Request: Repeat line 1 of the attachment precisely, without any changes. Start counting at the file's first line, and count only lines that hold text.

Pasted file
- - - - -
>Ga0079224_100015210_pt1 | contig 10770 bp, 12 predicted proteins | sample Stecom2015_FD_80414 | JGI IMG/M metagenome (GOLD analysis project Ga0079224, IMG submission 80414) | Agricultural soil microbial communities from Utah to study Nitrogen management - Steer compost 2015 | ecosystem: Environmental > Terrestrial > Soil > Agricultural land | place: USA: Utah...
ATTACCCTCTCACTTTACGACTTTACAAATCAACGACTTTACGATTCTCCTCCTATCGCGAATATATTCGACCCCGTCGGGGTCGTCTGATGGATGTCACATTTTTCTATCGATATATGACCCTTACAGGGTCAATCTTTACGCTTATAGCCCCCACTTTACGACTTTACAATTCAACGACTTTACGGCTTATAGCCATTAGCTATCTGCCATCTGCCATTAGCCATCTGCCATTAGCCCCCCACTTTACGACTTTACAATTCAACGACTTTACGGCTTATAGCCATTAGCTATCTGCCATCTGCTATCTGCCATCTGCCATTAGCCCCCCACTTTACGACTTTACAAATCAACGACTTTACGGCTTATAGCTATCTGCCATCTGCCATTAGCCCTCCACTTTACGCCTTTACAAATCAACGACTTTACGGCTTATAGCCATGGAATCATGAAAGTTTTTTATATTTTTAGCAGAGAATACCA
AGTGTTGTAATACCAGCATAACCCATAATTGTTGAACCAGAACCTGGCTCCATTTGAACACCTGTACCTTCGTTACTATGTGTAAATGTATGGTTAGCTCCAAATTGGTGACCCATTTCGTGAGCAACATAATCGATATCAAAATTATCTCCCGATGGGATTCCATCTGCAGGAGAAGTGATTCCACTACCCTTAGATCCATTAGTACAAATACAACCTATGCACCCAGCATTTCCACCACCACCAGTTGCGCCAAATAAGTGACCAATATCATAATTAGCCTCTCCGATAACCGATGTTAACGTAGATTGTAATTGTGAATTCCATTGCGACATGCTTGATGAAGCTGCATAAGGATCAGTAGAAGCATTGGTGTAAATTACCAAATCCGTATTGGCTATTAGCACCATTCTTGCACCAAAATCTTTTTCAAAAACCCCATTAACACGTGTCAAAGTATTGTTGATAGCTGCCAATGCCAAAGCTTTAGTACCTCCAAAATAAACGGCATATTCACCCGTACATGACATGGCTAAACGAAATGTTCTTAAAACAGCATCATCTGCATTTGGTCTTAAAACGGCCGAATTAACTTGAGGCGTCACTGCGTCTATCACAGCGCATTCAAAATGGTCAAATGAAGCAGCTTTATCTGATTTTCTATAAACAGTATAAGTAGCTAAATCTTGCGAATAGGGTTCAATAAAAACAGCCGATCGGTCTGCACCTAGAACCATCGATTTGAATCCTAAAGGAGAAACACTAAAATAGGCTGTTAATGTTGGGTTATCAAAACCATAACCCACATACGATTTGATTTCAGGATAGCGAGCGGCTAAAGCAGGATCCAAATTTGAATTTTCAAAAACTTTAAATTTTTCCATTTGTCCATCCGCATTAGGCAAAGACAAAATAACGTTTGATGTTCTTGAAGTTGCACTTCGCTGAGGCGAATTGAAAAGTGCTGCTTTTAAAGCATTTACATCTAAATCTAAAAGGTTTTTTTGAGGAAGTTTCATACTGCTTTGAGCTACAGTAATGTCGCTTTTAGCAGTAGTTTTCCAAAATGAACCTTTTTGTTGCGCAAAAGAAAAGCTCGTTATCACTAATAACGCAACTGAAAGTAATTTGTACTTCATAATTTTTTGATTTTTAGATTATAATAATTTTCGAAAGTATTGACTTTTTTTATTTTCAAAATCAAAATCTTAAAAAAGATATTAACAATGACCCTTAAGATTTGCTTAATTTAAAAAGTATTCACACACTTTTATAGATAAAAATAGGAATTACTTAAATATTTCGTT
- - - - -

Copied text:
>Ga0079224_100015210_pt1 | contig 10770 bp, 12 predicted proteins | sample Stecom2015_FD_80414 | JGI IMG/M metagenome (GOLD analysis project Ga0079224, IMG submission 80414) | Agricultural soil microbial communities from Utah to study Nitrogen management - Steer compost 2015 | ecosystem: Environmental > Terrestrial > Soil > Agricultural land | place: USA: Utah...